Footage shows lorry driver with a mobile phone to each ear on motorway ahead of South West road safety initiative
A fortnight of action is taking place in the South West to tackle dangerous drivers.
But what he didn’t realise was the vehicle travelling alongside was an unmarked National Highways ‘HGV cab’ – and there were two police officers inside.
The footage, taken between junctions 18 and 17 by Avon and Somerset Police, captures one of over 21,000 offences recorded by officers in the Operation Tramline HGV cabs since the national safety initiative was launched by National Highways, formerly Highways England.
The National Highways HGV cabs are now being used as part of a multi-agency fortnight of action along the M4 and M5, taking place from Monday 13 September to Sunday 26 September, which aims to reduce the number of incidents on the motorways and highlight the risks of dangerous driving.
Elsewhere in the South West, a truck driver who initially provided false details to Devon and Cornwall Police during an operation last month was later identified as disqualified and arrested, while Wiltshire Police caught a motorist speeding at 121mph along the M4 during a four-day operation earlier this year.
Devon and Cornwall Police’s July operation recorded:
- 7 people driving without a seat belt
- 15 driving while using a mobile phone at the wheel
- 2 positive cases of drug driving
- 66 offences in total, including 10 speeding and 4 with no insurance.
In just four days, the Wiltshire force dealt with drivers for the following offences:
- 19 driving without a seat belt
- 8 driving while using a mobile phone at the wheel
- 1 arrest for possession of Class B drugs
- 6 Traffic Offence Reports for speeding, with 121mph being the fastest
A Gloucestershire Police operation in May saw:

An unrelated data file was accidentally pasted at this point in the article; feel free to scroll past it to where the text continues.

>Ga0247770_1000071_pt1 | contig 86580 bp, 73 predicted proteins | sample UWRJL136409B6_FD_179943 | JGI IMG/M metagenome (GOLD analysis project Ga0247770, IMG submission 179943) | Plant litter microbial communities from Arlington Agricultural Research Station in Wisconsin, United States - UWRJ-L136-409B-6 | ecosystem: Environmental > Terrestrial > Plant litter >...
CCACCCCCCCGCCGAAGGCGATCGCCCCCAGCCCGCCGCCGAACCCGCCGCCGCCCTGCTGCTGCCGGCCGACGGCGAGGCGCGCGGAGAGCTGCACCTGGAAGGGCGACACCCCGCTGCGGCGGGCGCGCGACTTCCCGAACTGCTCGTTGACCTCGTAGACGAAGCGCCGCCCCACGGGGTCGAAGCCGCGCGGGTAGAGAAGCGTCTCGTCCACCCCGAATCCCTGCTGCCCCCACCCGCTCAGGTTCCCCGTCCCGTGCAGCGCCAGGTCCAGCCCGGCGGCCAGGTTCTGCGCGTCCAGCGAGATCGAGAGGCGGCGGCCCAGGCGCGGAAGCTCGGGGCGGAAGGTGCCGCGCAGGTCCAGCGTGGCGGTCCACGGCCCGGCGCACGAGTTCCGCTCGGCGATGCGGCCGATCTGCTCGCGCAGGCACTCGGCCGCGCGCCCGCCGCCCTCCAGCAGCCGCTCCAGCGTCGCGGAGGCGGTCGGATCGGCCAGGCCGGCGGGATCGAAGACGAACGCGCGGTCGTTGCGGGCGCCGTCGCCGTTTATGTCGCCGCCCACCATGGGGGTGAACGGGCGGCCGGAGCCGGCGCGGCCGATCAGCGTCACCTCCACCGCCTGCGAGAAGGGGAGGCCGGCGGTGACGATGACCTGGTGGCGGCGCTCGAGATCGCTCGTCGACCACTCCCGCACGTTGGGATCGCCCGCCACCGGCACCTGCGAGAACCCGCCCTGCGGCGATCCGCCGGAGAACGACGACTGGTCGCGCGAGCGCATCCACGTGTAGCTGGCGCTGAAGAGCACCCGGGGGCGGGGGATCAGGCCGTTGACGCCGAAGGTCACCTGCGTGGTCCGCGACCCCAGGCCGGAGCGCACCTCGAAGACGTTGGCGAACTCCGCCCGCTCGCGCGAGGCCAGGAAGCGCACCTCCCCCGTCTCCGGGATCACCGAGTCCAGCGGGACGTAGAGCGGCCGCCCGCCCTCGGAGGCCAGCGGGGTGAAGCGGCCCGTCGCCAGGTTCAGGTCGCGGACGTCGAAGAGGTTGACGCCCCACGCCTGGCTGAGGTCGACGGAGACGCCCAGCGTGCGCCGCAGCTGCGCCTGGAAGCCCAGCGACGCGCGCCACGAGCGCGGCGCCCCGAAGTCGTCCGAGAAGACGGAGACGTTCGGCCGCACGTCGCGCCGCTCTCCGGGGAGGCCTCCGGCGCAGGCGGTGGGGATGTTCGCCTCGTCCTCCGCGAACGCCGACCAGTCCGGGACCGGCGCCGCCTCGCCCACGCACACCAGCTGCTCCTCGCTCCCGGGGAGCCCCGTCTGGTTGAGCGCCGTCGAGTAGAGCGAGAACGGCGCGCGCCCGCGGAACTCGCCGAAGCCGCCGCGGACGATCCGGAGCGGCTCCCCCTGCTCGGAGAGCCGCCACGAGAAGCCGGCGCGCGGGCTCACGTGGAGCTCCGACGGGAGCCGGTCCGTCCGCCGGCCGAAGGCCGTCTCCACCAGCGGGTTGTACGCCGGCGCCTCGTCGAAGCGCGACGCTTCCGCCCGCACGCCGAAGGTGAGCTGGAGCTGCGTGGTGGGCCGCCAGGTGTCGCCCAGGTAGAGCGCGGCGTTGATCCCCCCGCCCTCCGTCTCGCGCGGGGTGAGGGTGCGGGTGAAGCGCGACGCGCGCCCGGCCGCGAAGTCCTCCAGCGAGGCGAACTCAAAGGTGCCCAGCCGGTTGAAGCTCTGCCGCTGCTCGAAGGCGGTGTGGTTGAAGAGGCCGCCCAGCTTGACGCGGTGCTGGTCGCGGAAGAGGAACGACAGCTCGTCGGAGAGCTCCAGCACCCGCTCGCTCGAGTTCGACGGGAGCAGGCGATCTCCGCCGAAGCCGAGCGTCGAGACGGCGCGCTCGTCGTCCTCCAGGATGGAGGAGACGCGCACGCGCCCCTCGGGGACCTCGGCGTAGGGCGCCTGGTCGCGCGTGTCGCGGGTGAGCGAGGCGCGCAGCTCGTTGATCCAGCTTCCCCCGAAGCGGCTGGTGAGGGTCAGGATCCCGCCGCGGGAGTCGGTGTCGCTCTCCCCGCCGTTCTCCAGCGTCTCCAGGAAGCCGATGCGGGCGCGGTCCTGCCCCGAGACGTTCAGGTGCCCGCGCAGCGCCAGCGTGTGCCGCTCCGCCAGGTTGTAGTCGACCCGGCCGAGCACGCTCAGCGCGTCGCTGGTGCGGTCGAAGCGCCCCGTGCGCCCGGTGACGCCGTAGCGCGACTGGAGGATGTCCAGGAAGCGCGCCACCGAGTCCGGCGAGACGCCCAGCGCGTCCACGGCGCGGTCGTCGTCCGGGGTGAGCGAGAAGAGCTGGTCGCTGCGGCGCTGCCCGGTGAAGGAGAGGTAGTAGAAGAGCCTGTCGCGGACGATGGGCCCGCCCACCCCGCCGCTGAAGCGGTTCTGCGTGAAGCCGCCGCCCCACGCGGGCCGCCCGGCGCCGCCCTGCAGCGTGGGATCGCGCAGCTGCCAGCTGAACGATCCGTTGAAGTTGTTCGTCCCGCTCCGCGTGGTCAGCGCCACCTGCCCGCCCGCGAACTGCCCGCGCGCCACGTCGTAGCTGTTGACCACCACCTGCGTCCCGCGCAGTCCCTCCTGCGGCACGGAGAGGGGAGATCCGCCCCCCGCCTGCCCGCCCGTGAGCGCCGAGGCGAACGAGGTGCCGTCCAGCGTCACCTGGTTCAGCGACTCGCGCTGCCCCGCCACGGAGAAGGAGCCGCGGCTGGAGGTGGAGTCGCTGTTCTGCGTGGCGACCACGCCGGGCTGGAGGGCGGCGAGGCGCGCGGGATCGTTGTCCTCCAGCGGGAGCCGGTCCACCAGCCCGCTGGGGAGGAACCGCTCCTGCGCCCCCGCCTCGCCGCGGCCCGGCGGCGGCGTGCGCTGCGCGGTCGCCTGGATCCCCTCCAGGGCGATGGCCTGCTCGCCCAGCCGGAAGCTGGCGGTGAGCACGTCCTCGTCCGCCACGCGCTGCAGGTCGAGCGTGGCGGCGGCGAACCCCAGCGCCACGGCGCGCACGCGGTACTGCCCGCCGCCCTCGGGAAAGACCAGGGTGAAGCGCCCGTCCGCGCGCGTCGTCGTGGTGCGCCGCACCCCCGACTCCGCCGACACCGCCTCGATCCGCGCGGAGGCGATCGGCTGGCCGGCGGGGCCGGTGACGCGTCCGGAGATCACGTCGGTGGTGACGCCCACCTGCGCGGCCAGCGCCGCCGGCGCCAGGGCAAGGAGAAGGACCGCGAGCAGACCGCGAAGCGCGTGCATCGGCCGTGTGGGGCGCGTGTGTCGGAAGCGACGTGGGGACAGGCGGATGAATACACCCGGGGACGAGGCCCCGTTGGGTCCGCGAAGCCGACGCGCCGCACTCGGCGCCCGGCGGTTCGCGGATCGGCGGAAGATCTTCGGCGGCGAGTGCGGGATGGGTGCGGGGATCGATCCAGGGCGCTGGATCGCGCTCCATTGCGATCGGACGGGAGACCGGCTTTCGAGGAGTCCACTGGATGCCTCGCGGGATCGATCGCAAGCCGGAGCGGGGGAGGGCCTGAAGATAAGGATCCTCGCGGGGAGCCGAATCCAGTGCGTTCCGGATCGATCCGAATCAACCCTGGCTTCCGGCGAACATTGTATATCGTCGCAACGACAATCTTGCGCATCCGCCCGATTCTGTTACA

- 44 driving without a seat belt
- 19 driving while using a mobile phone at the wheel
- 8 Traffic Offence Reports for speeding
- 8 other misdemeanours, including two insecure loads and one of driving with no insurance
Avon and Somerset Police, meanwhile, have utilised the HGV cab over four weeks this year, and recorded the following offences in that time:
- 186 driving without a seat belt
- 26 driving while using a mobile phone at the wheel
- 17 Traffic Offence Reports for speeding
- 129 other offences, including insecure loads and driving without due care and attention
Under the banner of Operation Peninsula, the campaign will be operating along the M4 between junctions 14 and 18, and the M5 from junction 8 to junction 31.
National Highways deals with countless incidents on the M5 and M4 motorways, and in the latest figures, the company attended a large number of traffic collisions – 526 on the M4 and 821 on the M5 in 2019. Since the launch of Operation Tramline in 2015, more than 21,600 offences have been recorded on the National Highways motorway network. The most common offences have included:
- using a mobile phone – 6,073
- not wearing a seatbelt – 6,253
- not in proper control of vehicle – 1,501
- speeding – 1,199
In total, 19,564 vehicles have been stopped in Operation Tramline between July 2015 and April 2021. In that time, a number of bizarre and dangerous behaviours have been spotted:
- a driver steering a lorry with his knees while eating lunch on his lap and using a phone in the East Midlands